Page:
As You Like It: Act 2, Scene 4 - Summary & Analysis

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ACT II. Scene IV.

SUMMARY

The purpose of this scene is

      To introduce the love of Silvius and Phebe, and to locate Rosalind and Celia in a forest dwelling.

      In this scene, there are many changes from the play. With the arrival of Rosalind in the Forest of Arden, her character reveals itself fully. Boas says, “From the earlier scenes we should Scarcely guess that the dramatist destined Rosalind for so pre-eminent a part. In the palace of Duke Frederick she is over-shadowed by Celia, and her fits of melancholy, coupled with the sudden surrender of her heart to the scarcely seen Orlando, might seem to indicate that in her we have yet another of Shakespeare’s sentimentalists. But from the moment that she arrays herself in her masculine attire, with a gallant curtle-axe upon her thigh, and a boar-spear in her hand, she seems transformed, though in truth it is in her real nature that she displays itself under the shelter of her disguise. Henceforth, it is she who takes the lead, though she is as wearied as Celia by the journey to the forest, she feels that she must comfort the weaker vessel, as doublet and hose ought to show itself courageous to petticoat. On no one does the air of Ai den work so powerfully. The very spirit of the woodlands seem to enter into her being and to throng her pulses with its gladfulness of life,”

ANALYSIS

For my part - I would rather bear with you than bear you; yet I should bear no cross if I did bear you, for I think you have no money in your purse. (Act II, Scene IV, Lines 1-14)

      Rosalind and Celia have arrived in the forest of Arden. Touchstone the court fool is also with them. They are all very much tired. Celia says to Touchstone “I pray you, bear with me; (do not be angry with me) I cannot go no further.” Touchstone in his reply plays upon the words bear and cross. Quibbling on the different meanings of the word is characteristic of the professional fool.

      Touchstone says to Celia that he is ready to tolerate her (bear with) but he cannot bear her (carry her perhaps on his shoulders because she complained that her spirits were weary and she could not walk). He then tells her that even if he should carry her, he will not get any money as his reward of his labor in carrying her, because he thinks, she has no money in her purse.

      As a cross was marked on the penny we have here a play on the world ‘cross’. To bear one’s cross means to endure the sufferings (Cf.st. Matthew X 38: He that takes not his cross). The allusion is to the practice of the Romans compelling the condemned man to carry the cross to the place of execution. The word cross, again in the coinage of Shakespeare’s times, refers to the old penny which had a double cross upon it. It became a common phrase to say that a man had not a single cross, when he had no money with him.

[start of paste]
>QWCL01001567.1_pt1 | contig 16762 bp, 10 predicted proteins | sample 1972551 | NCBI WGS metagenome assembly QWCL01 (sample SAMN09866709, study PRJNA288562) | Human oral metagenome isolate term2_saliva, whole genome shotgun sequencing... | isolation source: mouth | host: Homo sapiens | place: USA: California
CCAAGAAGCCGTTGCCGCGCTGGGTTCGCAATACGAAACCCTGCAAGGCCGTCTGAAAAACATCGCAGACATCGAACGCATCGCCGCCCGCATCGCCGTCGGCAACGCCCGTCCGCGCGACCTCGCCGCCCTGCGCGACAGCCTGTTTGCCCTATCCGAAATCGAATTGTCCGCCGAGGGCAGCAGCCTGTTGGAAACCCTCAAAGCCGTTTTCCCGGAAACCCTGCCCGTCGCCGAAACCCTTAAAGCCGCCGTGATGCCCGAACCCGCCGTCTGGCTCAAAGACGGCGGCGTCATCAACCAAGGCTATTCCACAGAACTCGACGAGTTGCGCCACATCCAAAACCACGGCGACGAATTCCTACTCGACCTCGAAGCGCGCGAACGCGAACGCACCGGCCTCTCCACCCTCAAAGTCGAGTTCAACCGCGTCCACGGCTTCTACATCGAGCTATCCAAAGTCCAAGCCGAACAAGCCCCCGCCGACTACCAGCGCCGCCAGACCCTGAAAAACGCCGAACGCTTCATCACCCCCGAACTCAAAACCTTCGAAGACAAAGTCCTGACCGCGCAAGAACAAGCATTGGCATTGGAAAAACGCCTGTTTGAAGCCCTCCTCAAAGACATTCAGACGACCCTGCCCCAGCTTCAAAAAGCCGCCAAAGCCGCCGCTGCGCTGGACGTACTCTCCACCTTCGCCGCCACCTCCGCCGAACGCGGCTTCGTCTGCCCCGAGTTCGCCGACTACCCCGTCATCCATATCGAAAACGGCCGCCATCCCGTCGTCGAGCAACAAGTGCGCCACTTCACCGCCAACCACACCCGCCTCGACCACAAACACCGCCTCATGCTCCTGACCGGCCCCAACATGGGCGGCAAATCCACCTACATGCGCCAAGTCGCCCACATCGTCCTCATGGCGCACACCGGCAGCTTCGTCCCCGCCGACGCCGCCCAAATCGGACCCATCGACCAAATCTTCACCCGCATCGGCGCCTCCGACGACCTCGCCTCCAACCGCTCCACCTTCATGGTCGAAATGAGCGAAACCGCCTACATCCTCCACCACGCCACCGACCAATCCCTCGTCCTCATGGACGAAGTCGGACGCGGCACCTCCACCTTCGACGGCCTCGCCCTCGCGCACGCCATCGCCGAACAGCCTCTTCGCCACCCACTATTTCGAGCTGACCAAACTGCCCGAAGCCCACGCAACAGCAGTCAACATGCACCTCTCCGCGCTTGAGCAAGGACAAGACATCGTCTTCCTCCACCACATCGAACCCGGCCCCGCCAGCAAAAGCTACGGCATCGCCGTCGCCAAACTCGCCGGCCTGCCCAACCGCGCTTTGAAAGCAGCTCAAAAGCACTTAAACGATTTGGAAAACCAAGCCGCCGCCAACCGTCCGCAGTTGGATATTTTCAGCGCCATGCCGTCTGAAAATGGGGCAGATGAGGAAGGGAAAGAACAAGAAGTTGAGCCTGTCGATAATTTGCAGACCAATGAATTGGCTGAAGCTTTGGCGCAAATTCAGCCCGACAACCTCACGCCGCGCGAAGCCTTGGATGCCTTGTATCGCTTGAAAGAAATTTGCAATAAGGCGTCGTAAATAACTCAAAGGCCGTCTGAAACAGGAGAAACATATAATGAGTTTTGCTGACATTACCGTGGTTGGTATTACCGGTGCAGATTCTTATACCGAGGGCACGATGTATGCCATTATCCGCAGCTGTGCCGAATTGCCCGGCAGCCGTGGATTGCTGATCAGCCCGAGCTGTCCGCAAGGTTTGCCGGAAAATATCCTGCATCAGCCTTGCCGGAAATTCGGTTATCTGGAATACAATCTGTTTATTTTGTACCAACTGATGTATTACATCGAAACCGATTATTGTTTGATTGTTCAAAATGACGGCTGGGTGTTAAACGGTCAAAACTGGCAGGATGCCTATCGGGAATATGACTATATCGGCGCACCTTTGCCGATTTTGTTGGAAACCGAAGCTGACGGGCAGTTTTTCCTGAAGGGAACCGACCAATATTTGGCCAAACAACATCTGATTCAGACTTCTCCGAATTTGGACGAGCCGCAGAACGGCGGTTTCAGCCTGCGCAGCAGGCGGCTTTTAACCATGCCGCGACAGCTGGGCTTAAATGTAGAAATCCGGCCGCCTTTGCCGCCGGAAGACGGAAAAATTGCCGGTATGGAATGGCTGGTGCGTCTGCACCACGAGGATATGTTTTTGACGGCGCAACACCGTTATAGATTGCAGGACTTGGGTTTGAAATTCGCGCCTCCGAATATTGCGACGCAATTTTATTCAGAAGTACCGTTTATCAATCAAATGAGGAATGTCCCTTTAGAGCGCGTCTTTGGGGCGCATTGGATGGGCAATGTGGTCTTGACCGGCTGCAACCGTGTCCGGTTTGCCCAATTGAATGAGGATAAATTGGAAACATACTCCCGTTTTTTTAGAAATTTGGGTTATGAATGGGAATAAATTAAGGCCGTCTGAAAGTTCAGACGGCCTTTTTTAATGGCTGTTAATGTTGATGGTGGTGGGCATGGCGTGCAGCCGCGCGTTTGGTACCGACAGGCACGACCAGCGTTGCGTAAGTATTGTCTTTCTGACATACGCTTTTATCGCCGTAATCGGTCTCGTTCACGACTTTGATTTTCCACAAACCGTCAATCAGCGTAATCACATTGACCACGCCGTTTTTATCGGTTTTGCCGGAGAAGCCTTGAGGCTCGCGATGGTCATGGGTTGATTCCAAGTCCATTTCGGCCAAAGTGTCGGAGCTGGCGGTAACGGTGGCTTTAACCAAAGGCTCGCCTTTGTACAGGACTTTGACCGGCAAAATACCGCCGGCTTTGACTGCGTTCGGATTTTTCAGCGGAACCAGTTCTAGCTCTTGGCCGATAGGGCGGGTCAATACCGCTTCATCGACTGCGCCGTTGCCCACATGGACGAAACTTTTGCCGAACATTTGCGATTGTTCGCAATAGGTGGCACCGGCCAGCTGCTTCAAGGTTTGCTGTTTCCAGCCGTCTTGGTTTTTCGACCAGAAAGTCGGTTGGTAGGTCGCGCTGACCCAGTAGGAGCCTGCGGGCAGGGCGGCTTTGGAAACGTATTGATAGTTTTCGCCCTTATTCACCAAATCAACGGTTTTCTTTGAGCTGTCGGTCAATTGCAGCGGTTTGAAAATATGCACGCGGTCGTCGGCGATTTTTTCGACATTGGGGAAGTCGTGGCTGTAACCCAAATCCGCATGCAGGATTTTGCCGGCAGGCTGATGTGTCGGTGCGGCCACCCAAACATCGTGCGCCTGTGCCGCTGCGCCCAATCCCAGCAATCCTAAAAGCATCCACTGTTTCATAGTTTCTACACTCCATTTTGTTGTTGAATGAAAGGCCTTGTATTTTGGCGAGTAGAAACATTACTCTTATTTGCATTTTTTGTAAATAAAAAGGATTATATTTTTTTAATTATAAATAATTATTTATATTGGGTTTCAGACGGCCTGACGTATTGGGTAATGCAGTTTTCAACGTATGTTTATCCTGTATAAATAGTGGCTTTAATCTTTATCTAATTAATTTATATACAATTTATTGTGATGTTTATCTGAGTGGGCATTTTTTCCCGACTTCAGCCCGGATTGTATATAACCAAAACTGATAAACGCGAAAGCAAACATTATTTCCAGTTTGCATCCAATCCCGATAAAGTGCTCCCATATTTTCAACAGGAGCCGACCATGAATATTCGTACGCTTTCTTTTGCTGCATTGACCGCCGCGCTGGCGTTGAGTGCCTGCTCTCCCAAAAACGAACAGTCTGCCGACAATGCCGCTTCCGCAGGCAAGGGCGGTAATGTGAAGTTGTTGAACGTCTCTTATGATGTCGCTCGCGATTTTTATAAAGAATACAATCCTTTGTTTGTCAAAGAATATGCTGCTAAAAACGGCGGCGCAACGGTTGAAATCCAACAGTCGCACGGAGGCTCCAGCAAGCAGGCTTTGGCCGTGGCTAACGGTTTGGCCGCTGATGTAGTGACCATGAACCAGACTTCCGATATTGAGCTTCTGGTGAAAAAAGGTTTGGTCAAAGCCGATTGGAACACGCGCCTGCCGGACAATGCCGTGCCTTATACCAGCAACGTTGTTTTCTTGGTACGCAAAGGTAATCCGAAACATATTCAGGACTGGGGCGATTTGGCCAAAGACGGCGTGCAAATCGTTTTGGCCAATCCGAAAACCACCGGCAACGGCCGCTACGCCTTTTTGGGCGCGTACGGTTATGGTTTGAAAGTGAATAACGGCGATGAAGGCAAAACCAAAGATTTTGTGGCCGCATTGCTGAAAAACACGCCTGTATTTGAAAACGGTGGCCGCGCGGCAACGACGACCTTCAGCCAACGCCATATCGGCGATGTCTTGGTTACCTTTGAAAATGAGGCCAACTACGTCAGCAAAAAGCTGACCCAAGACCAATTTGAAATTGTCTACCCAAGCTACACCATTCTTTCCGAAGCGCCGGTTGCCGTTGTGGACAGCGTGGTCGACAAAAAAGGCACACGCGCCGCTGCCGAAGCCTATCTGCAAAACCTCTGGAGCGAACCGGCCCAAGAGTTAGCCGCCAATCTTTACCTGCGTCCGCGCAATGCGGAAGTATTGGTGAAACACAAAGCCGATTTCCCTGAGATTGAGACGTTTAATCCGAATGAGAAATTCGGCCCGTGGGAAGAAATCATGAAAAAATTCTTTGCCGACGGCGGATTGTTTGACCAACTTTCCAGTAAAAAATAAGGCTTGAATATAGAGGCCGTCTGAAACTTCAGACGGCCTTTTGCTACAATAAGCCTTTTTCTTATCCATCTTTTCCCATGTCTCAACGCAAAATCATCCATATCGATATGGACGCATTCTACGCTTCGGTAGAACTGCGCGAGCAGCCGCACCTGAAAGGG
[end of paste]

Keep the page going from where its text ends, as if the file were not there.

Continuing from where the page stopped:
There seems to be some inconsistency in the remark of Touchstone. We know that Celia and Rosalind had collected money and gold before they ran away.

      Touchstone’s remark that she had no money in her purse is wrong. Perhaps he could not avoid the temptation to play on the word, and therefore he did not care even for the consistency.

We that are true lovers run into strange capers; but as all is mortal in nature, so is all nature in love mortal in folly. (Act II, Scene IV. Lines 54-57)

      During their conversation Silvius speaks of his jilted love. Touchstone also narrates his own love affairs. As a matter of fact he has had no love affairs of his own. He invents them intentionally to ridicule the romantic love affairs. Mock—seriously he describes that when he was in love he broke his sword upon a stone, thinking it rival to his love and kissed the stick and the cow’s dugs. And instead of kissing and wooing his beloved he had wooed the peascod. He now concludes his experience and says that lovers have no sense or reason and indulge in all sorts of funny kinds of behavior. They play queer pranks. To make his idea clear Touchstone quibbles and plays on the world mortal. In the first case it means ‘subject to death’; in the second case it means ‘extravagantly foolish’. He thus makes a travesty of the love of Silvius and Rosalind.

      The gist of these linces is that lovers have no sense or reason and commit even incredible follies. The extravagances of people - in love are really comic. Nothing lasts. Even love is forgotten. The remark of Touchstone is the criticism of the romantic love full of extravagance and follies.

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